West African leaders move to starve Gbagbo of funds

BAMAKO Sat Jan 22, 2011 6:25pm EST

Ivory Coast's incumbent President Laurent Gbagbo waits to meet Kenya's Prime Minister Raila Odinga (not in picture) to discuss the post-electoral situation at the presidential palace in Abidjan January 17, 2011. REUTERS/Thierry Gouegnon

Ivory Coast's incumbent President Laurent Gbagbo waits to meet Kenya's Prime Minister Raila Odinga (not in picture) to discuss the post-electoral situation at the presidential palace in Abidjan January 17, 2011.

Credit: Reuters/Thierry Gouegnon

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BAMAKO (Reuters) - West African presidents tightened the screws on Ivory Coast's Laurent Gbagbo on Saturday, ridding him of an ally at the top of the regional central bank who had safeguarded his access to funds.

World powers and African states have been pressing Gbagbo to cede power after a November presidential election that U.N.-certified results showed he lost to rival Alassane Ouattara, with the regional bank last month announcing it would no longer accept Gbagbo's signature.

But the bank's governor, an Ivorian seen as close to Gbagbo, failed to impose the decision by the bank's ministers and will be replaced, the heads of state from West Africa's single-currency zone announced.

"The conference is concerned about the impact of the non-application of (the ministers') decision on the stability of the economic, financial and monetary system of the union," they said after an emergency summit in Mali's capital.

"The conference has taken note of the resignation of Mr. Philippe Henri Dacoury-Tabley from his post as Governor of the Central Bank of West African States," the leaders added in a declaration, adding the current vice-governor would take over until a permanent replacement is found.

The declaration said Gbagbo's rival Ouattara, who has formed a parallel government in a hotel in Ivory Coast's main city, had been invited to propose a permanent replacement for the central bank governor role. Guillaume Soro, Ouattara's prime minister, said this would be done "quickly," without giving a timeframe.

Patrick Achi, spokesman for the Ouattara-appointed government, called the move an important step.

"We are satisfied. We are heading toward the control of the accounts but it will happen in stages," he said, adding that the next step would have to be the replacement of the director of the bank in Ivory Coast, who he said was also pro-Gbagbo.

Ouattara says Gbagbo has tapped between 80 and 100 billion CFA francs ($160-200 million) from Ivorian accounts at the bank despite regional recognition that Ouattara won the poll.

Ahoua Don Mello, a spokesman for Gbagbo's government, called the decision in Mali "hasty and inappropriate," adding that it would continue to challenge it in the regional court of justice.

"Ivory Coast believes it is dangerous to mix politics with economic and monetary policy," he said on state television. "All steps have been taken to ensure the Ivorian banking system will continue to function."

Gbagbo's camp has brushed off previous efforts to squeeze it of funding and so far appears to be retaining control of the bulk of revenues from cocoa and oil production.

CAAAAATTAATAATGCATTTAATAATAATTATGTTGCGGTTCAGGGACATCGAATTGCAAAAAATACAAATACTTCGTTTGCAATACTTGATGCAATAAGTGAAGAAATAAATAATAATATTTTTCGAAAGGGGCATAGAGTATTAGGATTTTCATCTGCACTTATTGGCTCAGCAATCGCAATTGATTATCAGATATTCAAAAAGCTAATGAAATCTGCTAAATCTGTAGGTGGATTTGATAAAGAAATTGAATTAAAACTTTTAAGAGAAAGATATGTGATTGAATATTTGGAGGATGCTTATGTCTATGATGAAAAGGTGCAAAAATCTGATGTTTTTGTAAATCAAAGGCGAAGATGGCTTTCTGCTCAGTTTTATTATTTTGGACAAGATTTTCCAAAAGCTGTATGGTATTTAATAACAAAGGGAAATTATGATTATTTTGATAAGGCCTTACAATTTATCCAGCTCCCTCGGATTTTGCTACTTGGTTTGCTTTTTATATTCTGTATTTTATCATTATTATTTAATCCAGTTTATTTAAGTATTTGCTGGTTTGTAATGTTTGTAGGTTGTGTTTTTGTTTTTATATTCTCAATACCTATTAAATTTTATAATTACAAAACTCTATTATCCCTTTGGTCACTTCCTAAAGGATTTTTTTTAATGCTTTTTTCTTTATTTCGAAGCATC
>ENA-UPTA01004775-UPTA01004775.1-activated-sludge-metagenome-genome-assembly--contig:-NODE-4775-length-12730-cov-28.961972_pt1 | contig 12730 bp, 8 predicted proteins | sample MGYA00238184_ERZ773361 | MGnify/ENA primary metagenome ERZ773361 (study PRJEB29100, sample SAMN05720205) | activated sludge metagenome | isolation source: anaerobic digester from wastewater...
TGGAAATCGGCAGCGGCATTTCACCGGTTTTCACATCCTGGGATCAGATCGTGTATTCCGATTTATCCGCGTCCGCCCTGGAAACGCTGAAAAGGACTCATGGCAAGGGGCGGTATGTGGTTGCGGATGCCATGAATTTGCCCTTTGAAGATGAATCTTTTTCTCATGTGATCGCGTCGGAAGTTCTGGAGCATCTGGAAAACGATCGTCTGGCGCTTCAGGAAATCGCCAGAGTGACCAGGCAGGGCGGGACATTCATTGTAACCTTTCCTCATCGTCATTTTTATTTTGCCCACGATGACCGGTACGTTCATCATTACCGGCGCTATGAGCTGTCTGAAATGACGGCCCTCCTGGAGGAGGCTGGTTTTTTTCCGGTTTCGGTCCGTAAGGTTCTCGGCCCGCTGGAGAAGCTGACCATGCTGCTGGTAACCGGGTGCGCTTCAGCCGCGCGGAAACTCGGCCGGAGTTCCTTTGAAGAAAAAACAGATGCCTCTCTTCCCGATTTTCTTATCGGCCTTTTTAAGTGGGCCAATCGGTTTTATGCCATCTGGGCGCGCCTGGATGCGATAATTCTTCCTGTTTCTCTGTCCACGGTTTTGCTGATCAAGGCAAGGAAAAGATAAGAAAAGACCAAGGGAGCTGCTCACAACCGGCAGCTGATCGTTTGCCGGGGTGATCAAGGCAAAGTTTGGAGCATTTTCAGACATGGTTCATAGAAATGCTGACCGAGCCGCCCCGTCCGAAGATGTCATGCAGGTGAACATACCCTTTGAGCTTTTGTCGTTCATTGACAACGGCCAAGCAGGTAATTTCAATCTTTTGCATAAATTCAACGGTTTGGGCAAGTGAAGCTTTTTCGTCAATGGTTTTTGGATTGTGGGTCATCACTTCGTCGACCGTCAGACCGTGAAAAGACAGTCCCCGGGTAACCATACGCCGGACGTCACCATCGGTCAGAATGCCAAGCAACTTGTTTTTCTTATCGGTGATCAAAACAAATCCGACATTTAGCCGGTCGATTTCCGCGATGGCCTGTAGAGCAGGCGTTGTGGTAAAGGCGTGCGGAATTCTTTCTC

FRENCH SPAT

Meanwhile, a spokesman for Gbagbo's government announced on state television on Saturday that France's ambassador in the country was no longer accredited -- retaliation for French recognition of a Ouattara-nominated diplomat in Paris.

The French government rejected the statement as "null and void, without any legal impact."

The United States and the European Union have imposed sanctions on Gbagbo and his inner circle, while West African regional bloc ECOWAS and the African Union have said a military intervention is possible if other measures fail.

Gbagbo, who has ruled the former "pearl of West Africa" since 2000, has defied calls to quit after the November 28 election, prolonging a stand-off that has killed 260 people and risks throwing the top cocoa grower back into civil war.

Cocoa futures have hit eight-and-a-half month highs on concerns of possible supply disruptions in Ivory Coast, which supplies around a third of the world's market.

The country missed a $29 million payment on its $2.3 billion bond due 2032 at the end of December, but has a grace period until the end of this month before it is declared in default.

Despite the threat of force by African states, there is little appetite among neighbors for armed intervention that could cause more bloodshed, and nations such as Ghana say they will not offer troops.

Leaders of the 53-state African Union will discuss next steps at a summit at the end of the month, and signs are emerging of cracks in an official AU line insisting that Gbagbo immediately make way for Ouattara to take power.

Sparking new tension with the United Nations, which has defied a Gbagbo order for its 10,000 peacekeepers to leave the country, the Ivorian army said its forces were under instructions to stop and search vehicles with U.N. markings.

(Additional reporting by David Lewis; writing by Richard Valdmanis; Editing by Mark Trevelyan)

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